While there are many theories of punishment and these invite endless debate, there are some basic principles that seem quite plausible within the context of the political and moral philosophy of American thought.
In general, it seems reasonable to accept (within this context) that punishments in the legal system need to be consistent, impartial and proportionate. Consistency in punishments requires that the same crimes be punished in the same manner and to the same degree, allowing for application of the principle of relevant difference. The need to allow for relevant difference is, of course, the fact that crimes are rarely identical and the differences between crimes of the same type can be relevant to sentencing. Naturally, one might insist that these differences would make for different crimes, but this can be considered by comparing relevantly similar crimes.
Impartiality requires that the same punishments be applied to people regardless of their race, religion, economic class and other such factors that are not relevant. Naturally, relevant differences can be justly applied—which can cause considerable debate over what is and is not relevant.
Proportionate punishment requires that, as the saying goes, the punishment fits the crime. This can also be applied across crimes. For example, since cocaine and crack are essentially the same sort of drug, any punishments for possessing or selling them should be the same regardless of whether the drug was cocaine or crack cocaine.
As should be expected, the American criminal justice system relentlessly fails to meet these basic principles. To illustrate this, I will make use of the case of Paul Manafort.
Manafort was, in a recent trial, sentenced to 47 months in prison for committing crimes amounting to millions of dollars. The judge regarded the sentencing guidelines, which recommended 19-24 years, as too harsh and elected for this far more lenient sentence. While it can certainly be argued that the guidelines are harsh, the general concern is whether the basic principles of justice are applied. As would be expected, they are not.
Manafort’s sentencing represents nicely the impact of being rich, white and connected on sentencing. In contrast, blacks receive 20% more time for the same crime as whites. It could be replied that blacks commit worse financial crimes or more financial crimes than white offenders and thus deserve the harsher sentences. While it is true that worse crimes should receive harsher punishment and that multiple crimes would thus result in more punishment it is not true that the 20% greater time is due to doing worse or more crimes. Black offenders are sentenced to harsher punishment for the same crimes. In fact, black offenders receive harsher punishment for lesser crimes, relative to white offenders.
For example, while Manafort was sentenced to 47 months for crimes amounting to millions of dollars, William Jefferson was sentenced to 13 years for crimes amounting to under $100,000. Jefferson is black. There are many other noteworthy examples of black people sentenced to far more time for crimes less than or equal to Manafort’s misdeeds. Naturally, people can focus on each example and contend that there are differences between these sorts of cases and Manafort’s and contend that the difference in sentencing had nothing to do with his race (or wealth, class and connections). After all, no two cases will be strictly identical. However, it would be wildly implausible to argue that the differences between Jefferson’s and Manafort’s crimes are such that they warrant 13 years for less than $100,000 in crimes and 47 months for millions of dollars in crimes. The simple fact is that even in the context of white collar crimes, if there is white skin above the white collar the sentence is consistently less than if there is black skin above that white collar. This is clearly unjust.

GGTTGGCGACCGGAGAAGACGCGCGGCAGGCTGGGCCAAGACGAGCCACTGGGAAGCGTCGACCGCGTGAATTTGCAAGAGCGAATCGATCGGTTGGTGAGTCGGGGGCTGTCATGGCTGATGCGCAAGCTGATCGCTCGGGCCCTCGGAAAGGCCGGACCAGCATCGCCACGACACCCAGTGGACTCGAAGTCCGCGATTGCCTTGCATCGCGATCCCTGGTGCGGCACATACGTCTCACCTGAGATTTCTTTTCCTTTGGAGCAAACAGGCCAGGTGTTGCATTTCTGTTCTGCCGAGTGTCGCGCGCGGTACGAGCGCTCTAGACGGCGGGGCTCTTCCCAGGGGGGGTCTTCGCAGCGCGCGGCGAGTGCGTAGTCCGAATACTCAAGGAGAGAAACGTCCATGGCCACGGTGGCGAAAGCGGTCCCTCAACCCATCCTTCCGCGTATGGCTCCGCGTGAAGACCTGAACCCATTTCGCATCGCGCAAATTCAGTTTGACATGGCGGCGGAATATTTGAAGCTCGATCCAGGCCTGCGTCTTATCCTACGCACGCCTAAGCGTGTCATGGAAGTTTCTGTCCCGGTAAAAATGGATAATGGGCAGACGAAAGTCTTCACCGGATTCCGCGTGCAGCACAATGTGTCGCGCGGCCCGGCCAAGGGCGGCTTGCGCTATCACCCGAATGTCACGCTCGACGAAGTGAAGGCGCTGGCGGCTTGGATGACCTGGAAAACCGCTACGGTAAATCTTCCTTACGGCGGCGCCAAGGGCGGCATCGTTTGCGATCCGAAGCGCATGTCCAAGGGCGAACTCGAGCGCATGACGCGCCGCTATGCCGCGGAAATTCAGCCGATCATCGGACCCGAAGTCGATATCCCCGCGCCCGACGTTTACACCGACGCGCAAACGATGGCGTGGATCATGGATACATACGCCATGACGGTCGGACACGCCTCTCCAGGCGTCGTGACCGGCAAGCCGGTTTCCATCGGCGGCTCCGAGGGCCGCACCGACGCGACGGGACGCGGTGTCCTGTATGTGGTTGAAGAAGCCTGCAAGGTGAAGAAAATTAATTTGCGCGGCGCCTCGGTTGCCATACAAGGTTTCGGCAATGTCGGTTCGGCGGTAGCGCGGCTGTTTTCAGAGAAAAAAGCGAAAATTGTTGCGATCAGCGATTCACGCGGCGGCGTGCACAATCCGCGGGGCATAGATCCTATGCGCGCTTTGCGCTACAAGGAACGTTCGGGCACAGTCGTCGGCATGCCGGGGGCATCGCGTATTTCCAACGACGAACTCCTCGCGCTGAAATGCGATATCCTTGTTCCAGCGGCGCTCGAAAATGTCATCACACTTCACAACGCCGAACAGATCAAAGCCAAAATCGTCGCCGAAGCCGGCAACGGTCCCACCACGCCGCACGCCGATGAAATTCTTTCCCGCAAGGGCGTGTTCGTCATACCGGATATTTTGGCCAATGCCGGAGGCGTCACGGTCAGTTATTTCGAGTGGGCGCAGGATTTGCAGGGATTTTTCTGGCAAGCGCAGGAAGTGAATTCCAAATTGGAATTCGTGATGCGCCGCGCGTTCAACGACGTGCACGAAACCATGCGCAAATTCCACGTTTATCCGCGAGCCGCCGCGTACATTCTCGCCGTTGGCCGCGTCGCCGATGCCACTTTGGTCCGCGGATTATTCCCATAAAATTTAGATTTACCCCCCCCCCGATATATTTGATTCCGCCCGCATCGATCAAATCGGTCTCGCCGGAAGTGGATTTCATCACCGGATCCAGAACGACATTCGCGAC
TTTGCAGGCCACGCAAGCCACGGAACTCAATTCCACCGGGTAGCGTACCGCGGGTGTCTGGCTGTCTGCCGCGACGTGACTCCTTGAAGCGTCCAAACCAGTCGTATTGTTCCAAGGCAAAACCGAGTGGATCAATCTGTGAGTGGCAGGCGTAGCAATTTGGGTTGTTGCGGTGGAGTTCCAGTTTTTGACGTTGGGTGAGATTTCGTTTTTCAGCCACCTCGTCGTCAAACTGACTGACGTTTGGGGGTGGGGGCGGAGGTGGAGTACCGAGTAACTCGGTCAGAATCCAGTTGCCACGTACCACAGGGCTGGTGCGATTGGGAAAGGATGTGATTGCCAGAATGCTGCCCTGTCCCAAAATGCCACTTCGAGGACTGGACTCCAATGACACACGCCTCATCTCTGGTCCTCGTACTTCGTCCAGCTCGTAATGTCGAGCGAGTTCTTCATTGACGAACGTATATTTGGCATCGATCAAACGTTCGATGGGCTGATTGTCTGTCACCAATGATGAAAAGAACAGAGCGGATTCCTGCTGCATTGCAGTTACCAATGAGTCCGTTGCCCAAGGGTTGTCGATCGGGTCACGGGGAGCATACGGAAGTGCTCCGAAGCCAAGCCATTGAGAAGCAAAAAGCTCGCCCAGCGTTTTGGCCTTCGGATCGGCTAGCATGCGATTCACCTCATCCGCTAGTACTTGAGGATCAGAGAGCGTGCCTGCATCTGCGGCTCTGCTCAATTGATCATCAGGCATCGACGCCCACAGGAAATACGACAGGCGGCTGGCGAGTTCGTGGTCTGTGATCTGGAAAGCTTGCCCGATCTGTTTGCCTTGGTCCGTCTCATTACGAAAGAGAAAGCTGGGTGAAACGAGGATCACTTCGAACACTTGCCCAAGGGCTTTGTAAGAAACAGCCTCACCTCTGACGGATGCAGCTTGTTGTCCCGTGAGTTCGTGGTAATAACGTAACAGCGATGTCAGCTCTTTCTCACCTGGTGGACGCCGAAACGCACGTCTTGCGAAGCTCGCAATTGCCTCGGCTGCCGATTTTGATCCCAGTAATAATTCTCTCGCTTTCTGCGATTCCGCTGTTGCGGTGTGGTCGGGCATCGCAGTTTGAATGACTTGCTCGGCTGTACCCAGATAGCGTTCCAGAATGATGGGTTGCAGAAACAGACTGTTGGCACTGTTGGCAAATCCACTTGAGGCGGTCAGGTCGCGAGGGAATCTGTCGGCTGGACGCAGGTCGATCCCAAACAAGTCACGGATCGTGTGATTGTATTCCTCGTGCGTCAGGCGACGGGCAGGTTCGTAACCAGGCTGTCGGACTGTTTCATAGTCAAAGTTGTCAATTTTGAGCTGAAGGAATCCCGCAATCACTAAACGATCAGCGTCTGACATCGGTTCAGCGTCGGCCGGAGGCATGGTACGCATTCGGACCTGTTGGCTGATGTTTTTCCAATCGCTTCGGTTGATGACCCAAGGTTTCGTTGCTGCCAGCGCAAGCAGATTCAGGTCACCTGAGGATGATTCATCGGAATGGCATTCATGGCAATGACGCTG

Drug crimes are also treated far more harshly even when the damage they do is far less than financial crimes. For example, the same judge who sentenced Manafort has sentenced a non-violent drug offender to 40 years in prison; the judge said that the guidelines gave him no choice. The same could be said of many other crimes—white collar financial crimes generally result in far less punishment than other offenses. This includes those that involve money. For example, shoplifting could result in six months to a year in jail (though this is rarely the case). In Florida, shoplifting more than $300 in merchandise is a felony and can be punished with up to five years in jail. As such, if someone steals an Xbox from a store in Florida, they could be sentenced to more time than Paul Manafort got for committing crimes amounting to millions of dollars. This is not likely, but it does show a fundamental injustice in how the justice system works.